www.ampertronics.com.au

* Electronic Design * Custom Products * Contract Assembly

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Indeed! Can you imagine going from something high level right back to that evil W register?

Brad

I Like to Build Stuff : http://www.AtomicZombie.com

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Brad all I can say is that this is even easier than Assembler and C. Ready for it...

10 POKE 53280,0:POKE 53281,0
20 PRINT "HELLO WORLD"
30 END

SYS64738

Hehehehe :)
Pete

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Oh yes, I do like that!
But didn't you just set the foreground and background color to black? If so, the text won't show!

Might have to...

POKE 646,3

I miss the good days!

Brad

I Like to Build Stuff : http://www.AtomicZombie.com

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Is the yak still sitting at the barber's chair? :?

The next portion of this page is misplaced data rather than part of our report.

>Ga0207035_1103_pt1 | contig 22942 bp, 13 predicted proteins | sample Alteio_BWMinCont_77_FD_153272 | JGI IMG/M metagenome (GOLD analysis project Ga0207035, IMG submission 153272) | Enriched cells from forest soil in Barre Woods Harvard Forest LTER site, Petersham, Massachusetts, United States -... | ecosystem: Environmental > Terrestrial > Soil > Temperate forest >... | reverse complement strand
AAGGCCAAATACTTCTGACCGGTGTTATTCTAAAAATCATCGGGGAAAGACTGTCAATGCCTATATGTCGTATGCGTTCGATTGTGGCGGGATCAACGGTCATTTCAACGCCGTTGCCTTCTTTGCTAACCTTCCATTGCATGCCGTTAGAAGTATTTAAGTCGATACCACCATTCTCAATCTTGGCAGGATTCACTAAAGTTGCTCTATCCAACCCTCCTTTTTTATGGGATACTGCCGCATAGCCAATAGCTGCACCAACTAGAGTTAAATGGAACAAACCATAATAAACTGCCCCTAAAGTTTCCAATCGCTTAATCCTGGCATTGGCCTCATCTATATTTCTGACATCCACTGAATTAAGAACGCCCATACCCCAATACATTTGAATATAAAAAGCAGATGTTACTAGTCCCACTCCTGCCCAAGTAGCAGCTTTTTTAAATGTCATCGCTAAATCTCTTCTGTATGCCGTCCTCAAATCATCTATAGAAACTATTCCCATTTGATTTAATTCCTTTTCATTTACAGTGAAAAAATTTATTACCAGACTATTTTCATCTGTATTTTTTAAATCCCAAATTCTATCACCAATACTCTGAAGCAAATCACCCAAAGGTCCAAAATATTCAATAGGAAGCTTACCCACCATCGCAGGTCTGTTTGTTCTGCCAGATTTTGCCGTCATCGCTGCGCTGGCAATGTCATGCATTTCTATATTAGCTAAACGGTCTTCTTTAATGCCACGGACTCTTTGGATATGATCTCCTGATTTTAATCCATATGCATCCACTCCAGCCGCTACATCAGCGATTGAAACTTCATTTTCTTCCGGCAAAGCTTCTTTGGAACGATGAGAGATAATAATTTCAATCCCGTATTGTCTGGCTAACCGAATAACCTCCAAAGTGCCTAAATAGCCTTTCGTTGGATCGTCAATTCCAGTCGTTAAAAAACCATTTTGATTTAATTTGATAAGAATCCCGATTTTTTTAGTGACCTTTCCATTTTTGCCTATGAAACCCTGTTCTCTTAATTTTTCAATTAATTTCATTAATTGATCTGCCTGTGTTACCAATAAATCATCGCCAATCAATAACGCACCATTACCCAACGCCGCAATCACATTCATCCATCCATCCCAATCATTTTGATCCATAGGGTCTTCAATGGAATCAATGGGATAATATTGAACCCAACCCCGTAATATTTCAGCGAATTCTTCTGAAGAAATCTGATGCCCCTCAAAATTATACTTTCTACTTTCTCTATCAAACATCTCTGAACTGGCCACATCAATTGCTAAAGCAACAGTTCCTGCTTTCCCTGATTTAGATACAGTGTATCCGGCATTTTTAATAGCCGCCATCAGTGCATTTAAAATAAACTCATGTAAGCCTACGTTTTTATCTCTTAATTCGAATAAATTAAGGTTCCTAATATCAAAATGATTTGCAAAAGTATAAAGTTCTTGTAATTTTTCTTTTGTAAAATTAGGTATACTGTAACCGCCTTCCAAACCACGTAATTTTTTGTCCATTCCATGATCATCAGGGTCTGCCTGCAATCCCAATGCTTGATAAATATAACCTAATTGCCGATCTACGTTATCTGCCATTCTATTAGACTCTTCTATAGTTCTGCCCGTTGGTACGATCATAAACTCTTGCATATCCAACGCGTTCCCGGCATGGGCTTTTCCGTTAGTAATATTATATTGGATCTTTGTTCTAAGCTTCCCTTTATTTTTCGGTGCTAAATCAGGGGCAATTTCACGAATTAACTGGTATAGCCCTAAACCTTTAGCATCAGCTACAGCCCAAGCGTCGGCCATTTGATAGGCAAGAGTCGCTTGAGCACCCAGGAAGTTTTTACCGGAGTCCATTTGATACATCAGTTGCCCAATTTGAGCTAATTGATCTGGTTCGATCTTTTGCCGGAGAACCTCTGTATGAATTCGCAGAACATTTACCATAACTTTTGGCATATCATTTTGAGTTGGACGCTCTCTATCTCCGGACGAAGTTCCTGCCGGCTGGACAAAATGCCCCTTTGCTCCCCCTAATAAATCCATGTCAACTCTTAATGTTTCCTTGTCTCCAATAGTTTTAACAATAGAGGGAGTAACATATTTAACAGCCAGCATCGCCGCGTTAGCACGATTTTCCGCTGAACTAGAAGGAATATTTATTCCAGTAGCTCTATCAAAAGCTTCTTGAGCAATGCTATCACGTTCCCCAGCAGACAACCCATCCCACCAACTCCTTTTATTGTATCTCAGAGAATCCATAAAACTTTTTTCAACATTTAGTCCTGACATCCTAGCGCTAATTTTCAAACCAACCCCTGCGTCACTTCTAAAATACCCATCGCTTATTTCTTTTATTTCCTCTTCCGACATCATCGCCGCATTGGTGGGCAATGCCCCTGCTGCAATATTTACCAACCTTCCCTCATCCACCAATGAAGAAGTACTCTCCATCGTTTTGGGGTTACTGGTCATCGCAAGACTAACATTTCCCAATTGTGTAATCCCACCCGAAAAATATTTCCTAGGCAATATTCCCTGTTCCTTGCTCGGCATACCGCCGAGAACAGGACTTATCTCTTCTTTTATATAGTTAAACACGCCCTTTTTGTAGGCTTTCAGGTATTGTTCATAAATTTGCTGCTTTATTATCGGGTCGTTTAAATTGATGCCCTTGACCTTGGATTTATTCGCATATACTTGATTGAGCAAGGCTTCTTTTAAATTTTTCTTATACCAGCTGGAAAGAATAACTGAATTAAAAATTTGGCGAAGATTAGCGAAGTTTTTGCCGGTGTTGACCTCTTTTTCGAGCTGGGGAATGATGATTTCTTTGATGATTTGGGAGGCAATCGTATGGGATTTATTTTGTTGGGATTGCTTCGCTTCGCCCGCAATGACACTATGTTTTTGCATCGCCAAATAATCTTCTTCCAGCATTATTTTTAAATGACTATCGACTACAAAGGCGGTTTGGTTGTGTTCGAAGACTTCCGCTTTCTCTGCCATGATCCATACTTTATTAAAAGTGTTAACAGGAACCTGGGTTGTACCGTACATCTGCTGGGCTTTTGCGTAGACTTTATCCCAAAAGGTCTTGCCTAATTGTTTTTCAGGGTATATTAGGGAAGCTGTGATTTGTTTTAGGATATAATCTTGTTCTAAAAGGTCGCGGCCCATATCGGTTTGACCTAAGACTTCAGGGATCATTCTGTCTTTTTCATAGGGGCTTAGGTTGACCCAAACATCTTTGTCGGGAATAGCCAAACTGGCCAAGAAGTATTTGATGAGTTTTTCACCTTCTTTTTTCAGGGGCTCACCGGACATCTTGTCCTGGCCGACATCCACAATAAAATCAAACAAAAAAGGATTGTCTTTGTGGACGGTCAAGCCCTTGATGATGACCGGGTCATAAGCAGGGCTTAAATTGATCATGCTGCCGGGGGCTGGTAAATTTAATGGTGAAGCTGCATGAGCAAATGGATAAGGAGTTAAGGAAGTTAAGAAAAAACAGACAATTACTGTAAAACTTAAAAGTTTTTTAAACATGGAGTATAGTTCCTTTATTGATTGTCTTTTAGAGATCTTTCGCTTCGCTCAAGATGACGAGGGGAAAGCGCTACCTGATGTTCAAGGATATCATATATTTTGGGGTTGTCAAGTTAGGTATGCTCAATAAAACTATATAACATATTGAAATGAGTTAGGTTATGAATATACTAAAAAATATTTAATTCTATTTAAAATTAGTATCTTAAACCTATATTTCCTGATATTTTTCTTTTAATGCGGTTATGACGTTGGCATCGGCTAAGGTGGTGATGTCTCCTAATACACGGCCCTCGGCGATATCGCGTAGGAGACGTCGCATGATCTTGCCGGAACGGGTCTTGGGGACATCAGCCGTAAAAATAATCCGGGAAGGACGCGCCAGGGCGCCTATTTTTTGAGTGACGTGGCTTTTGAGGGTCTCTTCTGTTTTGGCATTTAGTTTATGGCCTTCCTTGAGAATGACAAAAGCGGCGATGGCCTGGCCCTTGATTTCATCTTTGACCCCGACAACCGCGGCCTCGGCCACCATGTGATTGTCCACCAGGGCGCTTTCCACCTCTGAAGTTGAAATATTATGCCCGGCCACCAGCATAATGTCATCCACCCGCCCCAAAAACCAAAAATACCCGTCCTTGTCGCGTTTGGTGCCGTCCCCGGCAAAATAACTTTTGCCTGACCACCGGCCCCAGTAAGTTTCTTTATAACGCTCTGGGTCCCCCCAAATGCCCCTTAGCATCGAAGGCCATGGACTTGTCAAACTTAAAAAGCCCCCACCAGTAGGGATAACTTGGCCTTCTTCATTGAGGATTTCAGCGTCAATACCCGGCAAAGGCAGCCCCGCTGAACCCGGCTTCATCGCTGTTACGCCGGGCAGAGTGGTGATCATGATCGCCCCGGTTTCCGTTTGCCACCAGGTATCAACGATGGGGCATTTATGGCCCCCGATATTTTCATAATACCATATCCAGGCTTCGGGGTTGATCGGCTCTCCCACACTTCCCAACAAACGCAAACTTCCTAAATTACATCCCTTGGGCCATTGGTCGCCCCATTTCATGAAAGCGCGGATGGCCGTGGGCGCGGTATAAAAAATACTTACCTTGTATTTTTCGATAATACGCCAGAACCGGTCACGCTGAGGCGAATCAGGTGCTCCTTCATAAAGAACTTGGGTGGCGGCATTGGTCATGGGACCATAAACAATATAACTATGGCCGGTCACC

John Samperi

Ampertronics Pty. Ltd.

www.ampertronics.com.au

* Electronic Design * Custom Products * Contract Assembly

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hehe Brad, I was an Atari 800XL user !!! 256colours, 4 sound channels and 64k ram. LIKE WOW !!!!!! But the Commodore64 was a great machine as well. The Xmega's have more power than the whole 8-bit micro's ! hehehe Makes me laugh just thinking about it :)
Pete

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js wrote:
Is the yak still sitting at the barber's chair? :?

The yaks are all shorn now, so I am free to make progress! Working on my new site/board every Thursday until it is ready.

Brad

I Like to Build Stuff : http://www.AtomicZombie.com